Funded by: Department of Health; Medical Research Council: G0500539, G0600705; NHLBI NIH HHS: 1-R01HL087679-01; NIMH NIH HHS: 1RL1MH083268-01, 5RL1MH083268; Wellcome Trust: 069224, 089061, GR06922

    Addiction biology 2011;16;3;510-3

  • Host candidate gene polymorphisms and clearance of drug-resistant Plasmodium falciparum parasites.

    Diakite M, Achidi EA, Achonduh O, Craik R, Djimde AA, Evehe MS, Green A, Hubbart C, Ibrahim M, Jeffreys A, Khan BK, Kimani F, Kwiatkowski DP, Mbacham WF, Jezan SO, Ouedraogo JB, Rockett K, Rowlands K, Tagelsir N, Tekete MM, Zongo I and Ranford-Cartwright LC

    Malaria Research and Training Centre, Faculty of Medicine, Pharmacy and Odontostomatology, University of Bamako, Mali.

    Background: Resistance to anti-malarial drugs is a widespread problem for control programmes for this devastating disease. Molecular tests are available for many anti-malarial drugs and are useful tools for the surveillance of drug resistance. However, the correlation of treatment outcome and molecular tests with particular parasite markers is not perfect, due in part to individuals who are able to clear genotypically drug-resistant parasites. This study aimed to identify molecular markers in the human genome that correlate with the clearance of malaria parasites after drug treatment, despite the drug resistance profile of the protozoan as predicted by molecular approaches.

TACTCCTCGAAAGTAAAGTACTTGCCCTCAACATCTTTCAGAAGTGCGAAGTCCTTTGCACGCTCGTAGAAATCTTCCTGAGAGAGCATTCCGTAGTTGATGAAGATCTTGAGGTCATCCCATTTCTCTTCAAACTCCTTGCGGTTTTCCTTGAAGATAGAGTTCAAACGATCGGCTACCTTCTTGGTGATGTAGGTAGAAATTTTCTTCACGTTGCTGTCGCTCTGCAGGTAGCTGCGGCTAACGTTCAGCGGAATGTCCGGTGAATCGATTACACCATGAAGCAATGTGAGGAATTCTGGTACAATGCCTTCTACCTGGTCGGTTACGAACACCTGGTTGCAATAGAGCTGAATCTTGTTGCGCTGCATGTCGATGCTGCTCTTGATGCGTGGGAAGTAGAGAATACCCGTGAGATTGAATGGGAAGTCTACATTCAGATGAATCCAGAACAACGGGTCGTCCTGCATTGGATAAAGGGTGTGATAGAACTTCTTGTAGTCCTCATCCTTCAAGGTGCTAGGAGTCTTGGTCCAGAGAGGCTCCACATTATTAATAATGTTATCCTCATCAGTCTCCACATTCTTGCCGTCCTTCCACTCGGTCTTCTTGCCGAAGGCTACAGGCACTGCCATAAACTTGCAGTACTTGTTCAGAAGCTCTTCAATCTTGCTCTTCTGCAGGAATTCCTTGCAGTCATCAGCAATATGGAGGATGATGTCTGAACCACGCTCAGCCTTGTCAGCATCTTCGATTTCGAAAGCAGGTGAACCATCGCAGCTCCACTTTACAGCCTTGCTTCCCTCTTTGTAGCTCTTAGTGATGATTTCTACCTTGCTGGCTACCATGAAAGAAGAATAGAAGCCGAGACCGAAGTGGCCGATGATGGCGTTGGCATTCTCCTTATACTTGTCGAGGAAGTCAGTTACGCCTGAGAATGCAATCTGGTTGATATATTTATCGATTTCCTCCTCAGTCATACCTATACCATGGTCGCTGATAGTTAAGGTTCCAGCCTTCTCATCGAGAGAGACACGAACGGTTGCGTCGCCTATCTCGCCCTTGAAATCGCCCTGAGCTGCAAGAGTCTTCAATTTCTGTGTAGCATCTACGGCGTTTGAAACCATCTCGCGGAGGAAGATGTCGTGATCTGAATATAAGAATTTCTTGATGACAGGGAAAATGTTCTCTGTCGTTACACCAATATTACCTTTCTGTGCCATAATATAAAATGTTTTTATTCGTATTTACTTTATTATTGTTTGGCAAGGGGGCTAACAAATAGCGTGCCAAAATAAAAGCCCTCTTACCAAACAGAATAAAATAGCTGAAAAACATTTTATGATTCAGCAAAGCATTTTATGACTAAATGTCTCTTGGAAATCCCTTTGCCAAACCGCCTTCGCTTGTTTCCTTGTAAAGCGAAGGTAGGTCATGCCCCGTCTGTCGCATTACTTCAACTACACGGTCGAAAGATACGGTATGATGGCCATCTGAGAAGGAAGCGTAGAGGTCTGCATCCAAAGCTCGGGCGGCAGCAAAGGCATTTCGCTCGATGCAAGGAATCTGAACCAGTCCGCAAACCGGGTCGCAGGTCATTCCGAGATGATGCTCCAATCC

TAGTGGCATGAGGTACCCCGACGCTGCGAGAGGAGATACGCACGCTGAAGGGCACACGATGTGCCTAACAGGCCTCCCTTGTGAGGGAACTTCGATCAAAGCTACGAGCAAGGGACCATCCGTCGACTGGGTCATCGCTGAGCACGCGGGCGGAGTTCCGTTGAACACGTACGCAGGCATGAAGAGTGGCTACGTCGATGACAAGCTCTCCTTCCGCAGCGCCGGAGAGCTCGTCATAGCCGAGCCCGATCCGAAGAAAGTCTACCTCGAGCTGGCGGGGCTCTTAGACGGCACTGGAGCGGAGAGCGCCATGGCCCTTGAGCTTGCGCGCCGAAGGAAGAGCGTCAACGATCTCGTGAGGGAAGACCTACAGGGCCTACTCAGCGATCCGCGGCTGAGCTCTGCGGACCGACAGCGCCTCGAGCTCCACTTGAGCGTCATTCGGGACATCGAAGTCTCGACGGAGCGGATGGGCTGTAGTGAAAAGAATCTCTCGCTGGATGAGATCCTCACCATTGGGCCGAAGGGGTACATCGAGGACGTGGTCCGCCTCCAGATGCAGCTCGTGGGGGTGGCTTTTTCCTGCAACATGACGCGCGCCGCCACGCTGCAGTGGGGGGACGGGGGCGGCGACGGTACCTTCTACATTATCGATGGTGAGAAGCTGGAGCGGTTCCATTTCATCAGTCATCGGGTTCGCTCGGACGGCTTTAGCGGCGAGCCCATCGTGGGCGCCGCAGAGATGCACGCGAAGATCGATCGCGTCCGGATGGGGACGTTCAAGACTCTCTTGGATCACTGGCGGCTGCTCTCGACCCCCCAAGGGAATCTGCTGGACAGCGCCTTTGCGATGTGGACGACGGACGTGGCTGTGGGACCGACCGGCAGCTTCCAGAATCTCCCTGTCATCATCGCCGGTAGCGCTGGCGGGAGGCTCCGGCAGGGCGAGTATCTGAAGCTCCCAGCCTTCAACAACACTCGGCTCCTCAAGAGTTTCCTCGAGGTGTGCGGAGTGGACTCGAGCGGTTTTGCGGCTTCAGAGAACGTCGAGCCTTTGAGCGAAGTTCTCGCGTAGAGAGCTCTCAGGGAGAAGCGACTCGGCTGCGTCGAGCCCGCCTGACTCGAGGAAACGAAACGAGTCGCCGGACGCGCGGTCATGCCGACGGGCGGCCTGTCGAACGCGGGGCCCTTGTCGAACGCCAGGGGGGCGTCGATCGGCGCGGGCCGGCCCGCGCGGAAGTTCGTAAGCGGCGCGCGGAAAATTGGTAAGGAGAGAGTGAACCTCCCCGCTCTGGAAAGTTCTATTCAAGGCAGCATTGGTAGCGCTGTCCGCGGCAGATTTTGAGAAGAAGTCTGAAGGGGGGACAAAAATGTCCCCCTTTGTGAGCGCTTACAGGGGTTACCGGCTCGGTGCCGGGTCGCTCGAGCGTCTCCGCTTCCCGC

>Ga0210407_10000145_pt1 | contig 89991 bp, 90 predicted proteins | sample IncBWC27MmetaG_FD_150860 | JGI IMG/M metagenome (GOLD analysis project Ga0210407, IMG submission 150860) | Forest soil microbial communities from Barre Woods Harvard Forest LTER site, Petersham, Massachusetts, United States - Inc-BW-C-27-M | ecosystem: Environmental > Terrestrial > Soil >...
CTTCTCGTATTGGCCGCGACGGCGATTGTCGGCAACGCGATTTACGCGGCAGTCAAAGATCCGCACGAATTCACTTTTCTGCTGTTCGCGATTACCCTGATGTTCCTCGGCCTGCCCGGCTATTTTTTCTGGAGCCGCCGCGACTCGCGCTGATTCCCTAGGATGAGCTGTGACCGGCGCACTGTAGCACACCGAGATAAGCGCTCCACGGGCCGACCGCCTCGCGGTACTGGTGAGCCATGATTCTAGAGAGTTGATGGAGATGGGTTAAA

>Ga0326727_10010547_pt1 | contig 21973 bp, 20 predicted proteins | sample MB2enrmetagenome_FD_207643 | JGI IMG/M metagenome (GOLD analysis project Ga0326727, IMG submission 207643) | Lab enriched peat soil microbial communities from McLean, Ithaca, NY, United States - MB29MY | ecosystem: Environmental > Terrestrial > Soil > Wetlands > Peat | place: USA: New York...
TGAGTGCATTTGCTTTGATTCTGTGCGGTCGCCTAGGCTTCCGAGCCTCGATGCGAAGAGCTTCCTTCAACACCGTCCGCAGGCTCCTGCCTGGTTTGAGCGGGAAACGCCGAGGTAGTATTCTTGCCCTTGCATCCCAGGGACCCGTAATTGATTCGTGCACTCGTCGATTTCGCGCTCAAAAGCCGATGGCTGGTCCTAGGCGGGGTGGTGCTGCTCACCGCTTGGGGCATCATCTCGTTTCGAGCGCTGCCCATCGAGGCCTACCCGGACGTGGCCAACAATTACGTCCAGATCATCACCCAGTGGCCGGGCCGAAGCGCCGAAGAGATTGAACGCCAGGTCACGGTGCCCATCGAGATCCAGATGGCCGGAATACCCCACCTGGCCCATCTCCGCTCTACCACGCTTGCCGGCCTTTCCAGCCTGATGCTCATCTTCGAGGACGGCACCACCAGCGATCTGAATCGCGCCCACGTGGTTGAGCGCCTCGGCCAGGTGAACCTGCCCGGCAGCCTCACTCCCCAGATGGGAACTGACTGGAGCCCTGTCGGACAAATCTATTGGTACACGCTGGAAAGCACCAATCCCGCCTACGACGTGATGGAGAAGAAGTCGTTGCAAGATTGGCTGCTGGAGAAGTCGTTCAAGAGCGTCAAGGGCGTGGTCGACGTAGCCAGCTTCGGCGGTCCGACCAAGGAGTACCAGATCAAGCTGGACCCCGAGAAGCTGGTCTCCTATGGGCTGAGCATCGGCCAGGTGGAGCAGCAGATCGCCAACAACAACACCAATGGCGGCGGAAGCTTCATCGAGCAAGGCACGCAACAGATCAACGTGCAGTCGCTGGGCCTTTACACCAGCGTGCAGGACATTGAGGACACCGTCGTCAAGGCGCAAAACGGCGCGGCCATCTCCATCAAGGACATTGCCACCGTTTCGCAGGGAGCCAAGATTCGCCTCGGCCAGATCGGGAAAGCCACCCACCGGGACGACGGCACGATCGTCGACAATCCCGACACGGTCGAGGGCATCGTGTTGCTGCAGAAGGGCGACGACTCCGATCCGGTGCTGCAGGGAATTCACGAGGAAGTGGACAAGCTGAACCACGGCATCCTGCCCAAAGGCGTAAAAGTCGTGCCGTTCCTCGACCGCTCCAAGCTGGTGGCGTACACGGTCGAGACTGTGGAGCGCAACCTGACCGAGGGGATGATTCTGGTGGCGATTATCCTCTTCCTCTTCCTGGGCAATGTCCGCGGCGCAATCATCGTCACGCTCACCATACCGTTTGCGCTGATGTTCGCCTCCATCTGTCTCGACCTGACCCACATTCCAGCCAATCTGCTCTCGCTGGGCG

Methods: 3721 samples from five African countries, which were known to contain genotypically drug resistant parasites, were analysed. These parasites were collected from patients who subsequently failed to clear their infection following drug treatment, as expected, but also from patients who successfully cleared their infections with drug-resistant parasites. 67 human polymorphisms (SNPs) on 17 chromosomes were analysed using Sequenom's mass spectrometry iPLEX gold platform, to identify regions of the human genome, which contribute to enhanced clearance of drug resistant parasites.